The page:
Millennials are being squeezed out of the world's middle class as incomes stagnate and costs rise, according to research by the Organization for Economic Co-operation and Development (OECD).
In a report published Wednesday, the 36-nation intergovernmental economic body said younger people were struggling to make it into that bracket, while those who were already included were finding it difficult to maintain their position. It said it was due to deteriorating income growth coupled with increasing costs of housing and education.
According to the report, 60% of millennials across the 40 countries surveyed were categorized as middle income. In contrast, 68% of "baby boomers" — those born between 1942 and 1964 — were middle class.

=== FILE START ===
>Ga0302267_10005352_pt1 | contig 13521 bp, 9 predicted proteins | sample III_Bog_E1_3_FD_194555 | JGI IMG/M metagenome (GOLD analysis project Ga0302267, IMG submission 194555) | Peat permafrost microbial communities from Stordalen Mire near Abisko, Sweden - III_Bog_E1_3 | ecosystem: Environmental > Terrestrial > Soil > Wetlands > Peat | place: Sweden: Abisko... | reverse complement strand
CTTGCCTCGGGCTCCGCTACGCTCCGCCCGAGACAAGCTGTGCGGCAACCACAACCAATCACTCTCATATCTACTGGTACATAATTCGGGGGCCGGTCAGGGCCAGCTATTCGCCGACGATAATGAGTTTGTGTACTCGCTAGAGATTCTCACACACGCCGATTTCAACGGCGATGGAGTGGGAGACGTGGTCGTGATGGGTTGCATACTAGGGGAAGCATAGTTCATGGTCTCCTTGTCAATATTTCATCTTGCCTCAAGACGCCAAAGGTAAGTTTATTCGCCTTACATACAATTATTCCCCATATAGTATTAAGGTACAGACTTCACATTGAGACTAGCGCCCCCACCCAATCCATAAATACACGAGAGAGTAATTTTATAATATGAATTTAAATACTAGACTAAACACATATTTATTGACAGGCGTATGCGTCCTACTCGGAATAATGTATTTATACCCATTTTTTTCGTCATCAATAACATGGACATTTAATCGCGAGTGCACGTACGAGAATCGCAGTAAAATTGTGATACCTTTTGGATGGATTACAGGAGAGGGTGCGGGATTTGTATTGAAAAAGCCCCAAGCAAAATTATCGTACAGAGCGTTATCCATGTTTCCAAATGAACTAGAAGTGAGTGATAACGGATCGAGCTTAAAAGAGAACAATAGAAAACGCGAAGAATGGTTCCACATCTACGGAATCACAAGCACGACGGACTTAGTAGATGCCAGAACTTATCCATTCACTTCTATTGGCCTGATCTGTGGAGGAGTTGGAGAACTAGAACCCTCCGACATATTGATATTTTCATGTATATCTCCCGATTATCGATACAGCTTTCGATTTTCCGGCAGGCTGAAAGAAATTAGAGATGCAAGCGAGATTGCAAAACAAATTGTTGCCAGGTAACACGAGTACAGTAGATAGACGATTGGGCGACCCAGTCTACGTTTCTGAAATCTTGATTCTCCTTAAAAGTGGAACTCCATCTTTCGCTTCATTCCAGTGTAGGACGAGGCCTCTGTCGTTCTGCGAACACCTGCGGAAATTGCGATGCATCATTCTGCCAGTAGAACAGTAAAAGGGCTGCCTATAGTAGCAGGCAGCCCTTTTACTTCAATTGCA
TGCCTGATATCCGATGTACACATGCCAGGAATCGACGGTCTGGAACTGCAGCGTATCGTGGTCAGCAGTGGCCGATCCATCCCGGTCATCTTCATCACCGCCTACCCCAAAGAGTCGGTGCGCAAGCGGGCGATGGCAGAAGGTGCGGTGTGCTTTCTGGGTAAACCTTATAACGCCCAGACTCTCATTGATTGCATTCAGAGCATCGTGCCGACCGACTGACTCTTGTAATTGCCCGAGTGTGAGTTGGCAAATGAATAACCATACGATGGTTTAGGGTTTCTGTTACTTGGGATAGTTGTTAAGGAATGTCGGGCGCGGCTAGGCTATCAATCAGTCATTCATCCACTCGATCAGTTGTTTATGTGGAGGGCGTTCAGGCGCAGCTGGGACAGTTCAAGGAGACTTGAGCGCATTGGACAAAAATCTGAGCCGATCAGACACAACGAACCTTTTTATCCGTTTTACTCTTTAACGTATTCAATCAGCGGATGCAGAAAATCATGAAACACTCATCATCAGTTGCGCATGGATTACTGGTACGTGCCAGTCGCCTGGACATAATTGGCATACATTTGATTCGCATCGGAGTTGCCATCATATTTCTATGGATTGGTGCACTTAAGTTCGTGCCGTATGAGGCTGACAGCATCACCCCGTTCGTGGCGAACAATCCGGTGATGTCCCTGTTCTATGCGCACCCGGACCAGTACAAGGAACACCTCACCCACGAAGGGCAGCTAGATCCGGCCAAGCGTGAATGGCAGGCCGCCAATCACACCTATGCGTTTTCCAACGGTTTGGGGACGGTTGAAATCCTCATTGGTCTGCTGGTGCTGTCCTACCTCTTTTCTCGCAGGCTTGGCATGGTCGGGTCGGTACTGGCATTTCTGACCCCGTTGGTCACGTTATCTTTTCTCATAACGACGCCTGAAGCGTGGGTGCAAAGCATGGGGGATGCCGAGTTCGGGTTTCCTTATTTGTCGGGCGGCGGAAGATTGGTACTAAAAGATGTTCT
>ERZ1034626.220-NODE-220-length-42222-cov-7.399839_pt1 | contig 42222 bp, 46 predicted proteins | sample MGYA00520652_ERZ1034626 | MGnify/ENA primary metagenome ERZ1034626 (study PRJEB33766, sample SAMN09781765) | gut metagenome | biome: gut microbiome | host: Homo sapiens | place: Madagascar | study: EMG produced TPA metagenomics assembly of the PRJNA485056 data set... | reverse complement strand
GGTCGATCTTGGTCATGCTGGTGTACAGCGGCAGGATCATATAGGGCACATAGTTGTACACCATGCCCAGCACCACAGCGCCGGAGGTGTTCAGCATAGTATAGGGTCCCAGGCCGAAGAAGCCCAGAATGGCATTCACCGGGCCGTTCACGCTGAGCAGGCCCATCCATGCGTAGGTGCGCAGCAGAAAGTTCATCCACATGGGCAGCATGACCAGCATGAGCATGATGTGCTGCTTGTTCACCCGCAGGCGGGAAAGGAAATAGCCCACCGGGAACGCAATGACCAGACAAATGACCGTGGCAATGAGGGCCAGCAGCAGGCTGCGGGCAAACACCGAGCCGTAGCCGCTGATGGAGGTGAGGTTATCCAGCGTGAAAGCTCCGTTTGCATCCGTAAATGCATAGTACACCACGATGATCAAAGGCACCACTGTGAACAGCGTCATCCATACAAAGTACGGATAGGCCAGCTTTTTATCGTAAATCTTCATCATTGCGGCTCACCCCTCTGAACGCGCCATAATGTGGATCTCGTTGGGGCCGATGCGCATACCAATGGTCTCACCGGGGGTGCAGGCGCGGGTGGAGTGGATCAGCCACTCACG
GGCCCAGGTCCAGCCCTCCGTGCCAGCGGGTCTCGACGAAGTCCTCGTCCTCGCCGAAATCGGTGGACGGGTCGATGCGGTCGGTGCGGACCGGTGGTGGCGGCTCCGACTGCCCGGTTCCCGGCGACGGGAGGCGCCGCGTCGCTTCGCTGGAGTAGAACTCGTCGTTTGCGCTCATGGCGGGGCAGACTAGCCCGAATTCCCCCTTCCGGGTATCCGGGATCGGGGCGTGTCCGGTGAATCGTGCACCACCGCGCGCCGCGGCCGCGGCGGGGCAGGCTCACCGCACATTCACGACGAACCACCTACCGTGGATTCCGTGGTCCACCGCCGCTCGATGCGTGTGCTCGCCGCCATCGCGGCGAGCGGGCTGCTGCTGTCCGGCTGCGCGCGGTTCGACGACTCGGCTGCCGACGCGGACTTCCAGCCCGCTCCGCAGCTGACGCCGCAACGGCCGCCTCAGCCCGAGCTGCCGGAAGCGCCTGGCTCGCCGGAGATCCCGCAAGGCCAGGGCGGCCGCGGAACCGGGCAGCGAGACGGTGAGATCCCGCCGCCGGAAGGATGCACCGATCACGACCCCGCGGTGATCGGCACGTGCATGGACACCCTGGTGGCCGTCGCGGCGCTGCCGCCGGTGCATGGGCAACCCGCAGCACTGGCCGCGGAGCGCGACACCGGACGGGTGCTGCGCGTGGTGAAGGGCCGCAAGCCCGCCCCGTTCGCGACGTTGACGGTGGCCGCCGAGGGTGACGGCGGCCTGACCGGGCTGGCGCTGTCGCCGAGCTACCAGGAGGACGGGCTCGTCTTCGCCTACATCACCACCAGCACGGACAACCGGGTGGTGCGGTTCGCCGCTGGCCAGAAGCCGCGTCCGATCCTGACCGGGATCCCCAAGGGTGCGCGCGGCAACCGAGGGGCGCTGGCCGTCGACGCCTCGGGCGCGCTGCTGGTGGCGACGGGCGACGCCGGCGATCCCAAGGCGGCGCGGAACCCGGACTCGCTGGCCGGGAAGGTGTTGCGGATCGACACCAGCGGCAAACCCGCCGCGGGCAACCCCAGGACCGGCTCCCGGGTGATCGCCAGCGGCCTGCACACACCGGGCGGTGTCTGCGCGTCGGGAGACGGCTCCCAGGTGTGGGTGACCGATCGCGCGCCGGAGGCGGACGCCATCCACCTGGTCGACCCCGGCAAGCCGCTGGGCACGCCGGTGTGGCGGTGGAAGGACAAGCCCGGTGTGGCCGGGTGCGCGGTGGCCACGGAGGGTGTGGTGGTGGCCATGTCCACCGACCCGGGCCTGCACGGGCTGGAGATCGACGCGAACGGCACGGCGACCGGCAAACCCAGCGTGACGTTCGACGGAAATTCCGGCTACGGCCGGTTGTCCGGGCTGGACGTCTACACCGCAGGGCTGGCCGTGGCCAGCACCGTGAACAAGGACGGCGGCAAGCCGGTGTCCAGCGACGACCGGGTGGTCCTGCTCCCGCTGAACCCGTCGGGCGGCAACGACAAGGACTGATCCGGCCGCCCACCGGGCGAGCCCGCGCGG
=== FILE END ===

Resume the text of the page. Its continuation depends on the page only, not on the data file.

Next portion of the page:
Breaking it down further, only 53% of millennials in the U.S. were middle class, the data showed. Just 59% of British millennials made it in, compared to 69% in Japan and 66% in Australia.
The report said middle incomes rose by just 0.3% per year over the past decade, but noted that housing is now the single largest spending item for middle-income households, taking up around one-third of disposable income — which is up 25% since the 1990s.
The OECD defined middle class as those who earned between 75% and 200% of the median national income. Across the 40 countries included in its study, 61% of the population qualified as middle class.
Under the OECD's definition, 51% of the U.S. population fell into the middle class category — putting it behind most other OECD members. China, meanwhile, had a middle class rate of 48%.
"Today the middle class looks increasingly like a boat in rocky waters," said OECD Secretary General Angel Gurria. "Governments must listen to people's concerns and protect and promote middle class living standards. This will help drive inclusive and sustainable growth and create a more cohesive and stable social fabric."